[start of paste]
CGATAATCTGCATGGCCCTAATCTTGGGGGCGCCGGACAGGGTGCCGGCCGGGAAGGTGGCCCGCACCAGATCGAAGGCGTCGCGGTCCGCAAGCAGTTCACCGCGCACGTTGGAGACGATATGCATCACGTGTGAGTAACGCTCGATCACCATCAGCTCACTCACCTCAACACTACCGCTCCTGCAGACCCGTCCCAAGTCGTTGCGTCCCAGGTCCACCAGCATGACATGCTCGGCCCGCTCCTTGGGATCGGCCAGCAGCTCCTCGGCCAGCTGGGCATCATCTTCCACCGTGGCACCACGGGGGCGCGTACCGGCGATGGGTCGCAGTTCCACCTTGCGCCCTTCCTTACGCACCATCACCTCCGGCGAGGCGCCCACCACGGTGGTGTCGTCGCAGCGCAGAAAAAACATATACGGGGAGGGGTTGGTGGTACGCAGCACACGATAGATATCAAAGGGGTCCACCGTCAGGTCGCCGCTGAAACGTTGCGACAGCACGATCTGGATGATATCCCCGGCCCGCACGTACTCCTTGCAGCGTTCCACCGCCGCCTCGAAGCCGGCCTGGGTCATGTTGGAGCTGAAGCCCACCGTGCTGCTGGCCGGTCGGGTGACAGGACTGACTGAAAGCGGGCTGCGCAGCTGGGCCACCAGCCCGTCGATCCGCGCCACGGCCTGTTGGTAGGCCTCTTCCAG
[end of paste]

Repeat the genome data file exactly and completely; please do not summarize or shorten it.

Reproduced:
CGATAATCTGCATGGCCCTAATCTTGGGGGCGCCGGACAGGGTGCCGGCCGGGAAGGTGGCCCGCACCAGATCGAAGGCGTCGCGGTCCGCAAGCAGTTCACCGCGCACGTTGGAGACGATATGCATCACGTGTGAGTAACGCTCGATCACCATCAGCTCACTCACCTCAACACTACCGCTCCTGCAGACCCGTCCCAAGTCGTTGCGTCCCAGGTCCACCAGCATGACATGCTCGGCCCGCTCCTTGGGATCGGCCAGCAGCTCCTCGGCCAGCTGGGCATCATCTTCCACCGTGGCACCACGGGGGCGCGTACCGGCGATGGGTCGCAGTTCCACCTTGCGCCCTTCCTTACGCACCATCACCTCCGGCGAGGCGCCCACCACGGTGGTGTCGTCGCAGCGCAGAAAAAACATATACGGGGAGGGGTTGGTGGTACGCAGCACACGATAGATATCAAAGGGGTCCACCGTCAGGTCGCCGCTGAAACGTTGCGACAGCACGATCTGGATGATATCCCCGGCCCGCACGTACTCCTTGCAGCGTTCCACCGCCGCCTCGAAGCCGGCCTGGGTCATGTTGGAGCTGAAGCCCACCGTGCTGCTGGCCGGTCGGGTGACAGGACTGACTGAAAGCGGGCTGCGCAGCTGGGCCACCAGCCCGTCGATCCGCGCCACGGCCTGTTGGTAGGCCTCTTCCAG